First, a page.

No matter how many times I have to say “no” or “stop!” or “wait,” I of course will always love my family. Yes, I wish one of my boys would sit at the table for breakfast and eat without me constantly reminding him to take a bite (I also think he would love to actually experience his food warm for a change). I would also love my other son to not cry when my wife has to put him down so I could give her a break now and then. But my love for them overwhelmingly dwarfs the day-to-day challenges they present.
My experience as a husband and father teaches me a lot about God’s nature. God must be like a parent who at times is frustrated with our lack of cooperation. He is constantly repeating himself in trying to raise us well. He teaches the same lessons of love and compassion through Scripture, Mary, the saints, the Holy Spirit, and the Church. But because of our human nature, we often just don’t get it and repeatedly commit the same sins. Spiritually, many of us our like toddlers who just don’t see the big picture as God sees it. But God is the always patient father who understands that our hearts and minds aren’t mature enough to fully grasp the goodness he has prepared for us. But he always waits, calmly repeats himself, and gives us many chances to “get it.”
I often tell my older son not to play too rough with his younger brother, not because I want to kill his fun, but because I know that my older son doesn’t yet have the maturity to understand that he can hurt his brother. Likewise, God tries to set some ground rules through his Church by identifying what is sinful and evil and what is good. He doesn’t do this to prevent us from having any fun, but instead he knows what will bring true happiness and what will bring ultimate despair. Like a toddler, without developing our spiritual maturity, we often cannot understand why God does what he does and become frustrated with him. But it is through regular prayer that we develop that level of understanding and faith. We may not understand God’s reasons for his laws, but we take it on faith that following them will bring about the greatest good.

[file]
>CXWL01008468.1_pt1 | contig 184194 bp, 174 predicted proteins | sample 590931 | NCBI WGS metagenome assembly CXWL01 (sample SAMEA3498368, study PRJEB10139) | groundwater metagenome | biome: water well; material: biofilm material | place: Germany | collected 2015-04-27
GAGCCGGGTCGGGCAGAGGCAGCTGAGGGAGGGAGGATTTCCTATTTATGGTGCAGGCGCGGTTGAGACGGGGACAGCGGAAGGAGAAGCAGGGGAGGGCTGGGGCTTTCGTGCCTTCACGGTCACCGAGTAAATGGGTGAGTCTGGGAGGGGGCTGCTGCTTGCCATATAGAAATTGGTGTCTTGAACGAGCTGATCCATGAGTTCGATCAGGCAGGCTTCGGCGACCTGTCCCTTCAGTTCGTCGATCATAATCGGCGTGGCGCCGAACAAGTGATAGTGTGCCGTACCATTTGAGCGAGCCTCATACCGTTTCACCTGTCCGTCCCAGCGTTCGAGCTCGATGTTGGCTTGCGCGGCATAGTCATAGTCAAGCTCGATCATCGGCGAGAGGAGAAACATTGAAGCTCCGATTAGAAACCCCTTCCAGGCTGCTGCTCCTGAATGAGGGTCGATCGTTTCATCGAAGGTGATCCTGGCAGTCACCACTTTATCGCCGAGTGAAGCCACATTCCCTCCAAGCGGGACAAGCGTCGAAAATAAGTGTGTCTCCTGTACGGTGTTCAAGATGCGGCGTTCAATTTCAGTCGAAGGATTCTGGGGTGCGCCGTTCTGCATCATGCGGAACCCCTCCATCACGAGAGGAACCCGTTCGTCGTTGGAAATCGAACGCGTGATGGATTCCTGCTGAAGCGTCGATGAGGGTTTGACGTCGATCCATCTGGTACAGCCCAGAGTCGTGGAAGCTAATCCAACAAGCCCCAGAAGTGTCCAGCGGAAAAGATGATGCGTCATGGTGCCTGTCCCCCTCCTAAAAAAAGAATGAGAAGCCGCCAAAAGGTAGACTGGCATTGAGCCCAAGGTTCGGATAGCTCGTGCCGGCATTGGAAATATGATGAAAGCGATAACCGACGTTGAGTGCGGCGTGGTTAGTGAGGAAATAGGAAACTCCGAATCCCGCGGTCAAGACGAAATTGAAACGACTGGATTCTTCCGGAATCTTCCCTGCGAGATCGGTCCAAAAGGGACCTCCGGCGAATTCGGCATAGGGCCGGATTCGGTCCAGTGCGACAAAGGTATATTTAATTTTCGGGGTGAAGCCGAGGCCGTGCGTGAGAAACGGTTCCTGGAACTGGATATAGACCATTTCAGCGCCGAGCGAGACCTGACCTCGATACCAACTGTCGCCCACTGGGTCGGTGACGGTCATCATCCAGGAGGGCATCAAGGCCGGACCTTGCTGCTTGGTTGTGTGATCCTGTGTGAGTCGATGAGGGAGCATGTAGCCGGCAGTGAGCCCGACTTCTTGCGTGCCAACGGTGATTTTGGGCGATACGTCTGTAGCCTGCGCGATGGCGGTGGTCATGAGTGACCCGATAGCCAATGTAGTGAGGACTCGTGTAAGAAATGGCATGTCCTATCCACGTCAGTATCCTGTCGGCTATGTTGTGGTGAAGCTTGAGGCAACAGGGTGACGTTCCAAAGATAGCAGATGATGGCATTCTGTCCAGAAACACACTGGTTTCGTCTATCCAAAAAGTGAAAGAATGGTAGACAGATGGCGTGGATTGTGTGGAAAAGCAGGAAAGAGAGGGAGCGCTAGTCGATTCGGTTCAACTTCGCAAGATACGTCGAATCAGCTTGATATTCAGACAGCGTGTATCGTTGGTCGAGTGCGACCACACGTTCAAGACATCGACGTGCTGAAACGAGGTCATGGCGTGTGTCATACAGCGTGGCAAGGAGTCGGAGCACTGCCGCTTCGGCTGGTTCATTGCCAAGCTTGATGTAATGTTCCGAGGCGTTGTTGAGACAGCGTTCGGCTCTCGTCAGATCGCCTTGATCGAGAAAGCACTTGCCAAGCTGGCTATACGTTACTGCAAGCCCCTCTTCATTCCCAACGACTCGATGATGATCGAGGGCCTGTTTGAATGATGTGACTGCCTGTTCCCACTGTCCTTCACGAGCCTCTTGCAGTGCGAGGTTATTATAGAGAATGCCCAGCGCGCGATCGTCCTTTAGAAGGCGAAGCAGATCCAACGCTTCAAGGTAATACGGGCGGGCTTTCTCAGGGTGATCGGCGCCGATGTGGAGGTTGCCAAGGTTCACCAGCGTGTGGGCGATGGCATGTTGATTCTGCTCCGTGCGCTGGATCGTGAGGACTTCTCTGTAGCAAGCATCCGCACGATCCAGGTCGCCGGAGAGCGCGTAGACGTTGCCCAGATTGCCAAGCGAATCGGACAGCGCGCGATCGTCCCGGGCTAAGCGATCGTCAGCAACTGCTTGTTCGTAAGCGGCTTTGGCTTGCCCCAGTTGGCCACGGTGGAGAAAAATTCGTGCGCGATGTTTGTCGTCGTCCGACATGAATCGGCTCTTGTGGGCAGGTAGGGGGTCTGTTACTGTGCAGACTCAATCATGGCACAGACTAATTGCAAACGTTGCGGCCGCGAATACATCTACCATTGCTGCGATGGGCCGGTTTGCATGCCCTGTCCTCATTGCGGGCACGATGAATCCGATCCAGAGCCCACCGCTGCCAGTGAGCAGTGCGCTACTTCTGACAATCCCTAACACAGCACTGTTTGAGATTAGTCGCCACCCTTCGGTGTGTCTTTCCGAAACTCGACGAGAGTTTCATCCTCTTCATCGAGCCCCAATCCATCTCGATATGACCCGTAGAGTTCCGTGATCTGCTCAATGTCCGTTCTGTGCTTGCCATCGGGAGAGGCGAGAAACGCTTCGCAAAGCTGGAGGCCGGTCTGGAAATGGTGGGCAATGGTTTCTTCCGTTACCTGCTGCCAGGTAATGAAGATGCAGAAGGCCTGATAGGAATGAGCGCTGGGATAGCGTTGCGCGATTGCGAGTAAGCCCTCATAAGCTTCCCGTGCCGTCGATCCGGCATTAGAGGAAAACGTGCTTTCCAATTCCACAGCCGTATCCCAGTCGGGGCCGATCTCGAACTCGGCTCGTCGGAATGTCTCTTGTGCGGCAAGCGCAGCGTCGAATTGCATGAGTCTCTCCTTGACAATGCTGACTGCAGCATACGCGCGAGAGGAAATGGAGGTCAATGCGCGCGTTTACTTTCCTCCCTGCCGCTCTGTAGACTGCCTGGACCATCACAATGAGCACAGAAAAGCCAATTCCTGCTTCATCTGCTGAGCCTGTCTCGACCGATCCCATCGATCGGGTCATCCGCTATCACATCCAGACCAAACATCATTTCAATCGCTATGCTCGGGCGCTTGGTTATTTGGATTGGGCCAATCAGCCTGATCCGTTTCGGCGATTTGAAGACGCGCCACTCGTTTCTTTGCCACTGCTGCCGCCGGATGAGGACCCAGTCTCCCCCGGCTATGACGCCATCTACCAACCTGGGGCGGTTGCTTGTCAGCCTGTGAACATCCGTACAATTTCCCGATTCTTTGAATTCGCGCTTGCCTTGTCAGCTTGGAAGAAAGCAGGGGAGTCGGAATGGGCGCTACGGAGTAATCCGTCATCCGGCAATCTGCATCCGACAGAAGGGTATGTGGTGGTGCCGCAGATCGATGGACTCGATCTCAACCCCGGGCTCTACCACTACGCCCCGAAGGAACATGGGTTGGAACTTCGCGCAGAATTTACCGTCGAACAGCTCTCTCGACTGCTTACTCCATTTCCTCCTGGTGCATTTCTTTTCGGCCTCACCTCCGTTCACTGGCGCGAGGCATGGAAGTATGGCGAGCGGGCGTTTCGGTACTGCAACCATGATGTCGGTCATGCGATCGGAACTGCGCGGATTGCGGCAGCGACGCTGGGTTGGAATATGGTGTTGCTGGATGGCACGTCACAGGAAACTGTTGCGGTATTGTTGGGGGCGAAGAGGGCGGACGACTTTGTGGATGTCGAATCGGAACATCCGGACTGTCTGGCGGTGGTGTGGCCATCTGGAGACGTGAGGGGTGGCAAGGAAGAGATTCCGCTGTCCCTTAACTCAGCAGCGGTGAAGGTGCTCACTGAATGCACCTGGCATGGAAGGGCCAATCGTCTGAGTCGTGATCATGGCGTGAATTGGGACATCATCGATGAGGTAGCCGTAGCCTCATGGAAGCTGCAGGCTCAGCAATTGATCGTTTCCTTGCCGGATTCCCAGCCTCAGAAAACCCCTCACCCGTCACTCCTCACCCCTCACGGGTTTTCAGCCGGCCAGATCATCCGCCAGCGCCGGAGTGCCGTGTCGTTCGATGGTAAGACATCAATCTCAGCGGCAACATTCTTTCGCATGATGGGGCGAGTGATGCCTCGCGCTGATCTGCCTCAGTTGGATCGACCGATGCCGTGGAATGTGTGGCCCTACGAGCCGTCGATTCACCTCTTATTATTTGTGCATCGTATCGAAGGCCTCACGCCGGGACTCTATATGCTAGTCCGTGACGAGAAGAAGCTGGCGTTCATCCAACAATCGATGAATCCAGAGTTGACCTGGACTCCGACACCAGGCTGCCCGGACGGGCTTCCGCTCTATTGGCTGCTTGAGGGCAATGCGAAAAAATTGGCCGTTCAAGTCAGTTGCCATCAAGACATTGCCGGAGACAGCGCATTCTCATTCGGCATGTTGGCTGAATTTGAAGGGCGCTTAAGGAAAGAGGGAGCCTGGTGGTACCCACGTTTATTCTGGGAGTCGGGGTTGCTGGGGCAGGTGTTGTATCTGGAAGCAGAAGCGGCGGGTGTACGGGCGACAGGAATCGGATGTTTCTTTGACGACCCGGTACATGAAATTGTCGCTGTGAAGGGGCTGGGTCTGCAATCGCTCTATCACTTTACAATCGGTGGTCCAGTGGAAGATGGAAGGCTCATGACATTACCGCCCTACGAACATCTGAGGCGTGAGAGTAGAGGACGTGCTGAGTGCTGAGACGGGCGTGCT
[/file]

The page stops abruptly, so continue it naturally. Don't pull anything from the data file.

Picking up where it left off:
The Rosary Connection
Speaking of faith, let’s turn to the Fifth Luminous Mystery — The Institution of the Eucharist. I think one of the greatest acts of faith Catholics show is accepting that Jesus is present in the Eucharist. I think this is pretty hard to swallow at times. After all, the Eucharist looks and tastes like bread and wine. You wouldn’t be able to identify a consecrated host from a non consecrated host in a blind taste test. But the Eucharist is the cornerstone of the Catholic faith. Hence faith, the unquestioning belief in truth, needs to be a fundamental part of our spirituality. We must accept that God’s laws cannot be fully quantized and explained; that there will always be aspects of his nature that our beyond our understanding. We also must take it on faith that the Church’s rules and teachings will lead us to everlasting joy.
The other part of faith is humility. I don’t think you can have true faith without also showing humbleness. Because you must humble yourself to accept that there are truths beyond your understanding. We pray the Fifth Luminous Mystery for those who do not show humility and hence cannot fully form their faith. We also pray for those times when we have shown pride and not humility and closed ourselves off from receiving God’s grace. But remember, even when we are stubborn, prideful, and close ourselves off to God, he will be the always patient parent waiting for us and sending small hints to help us come around.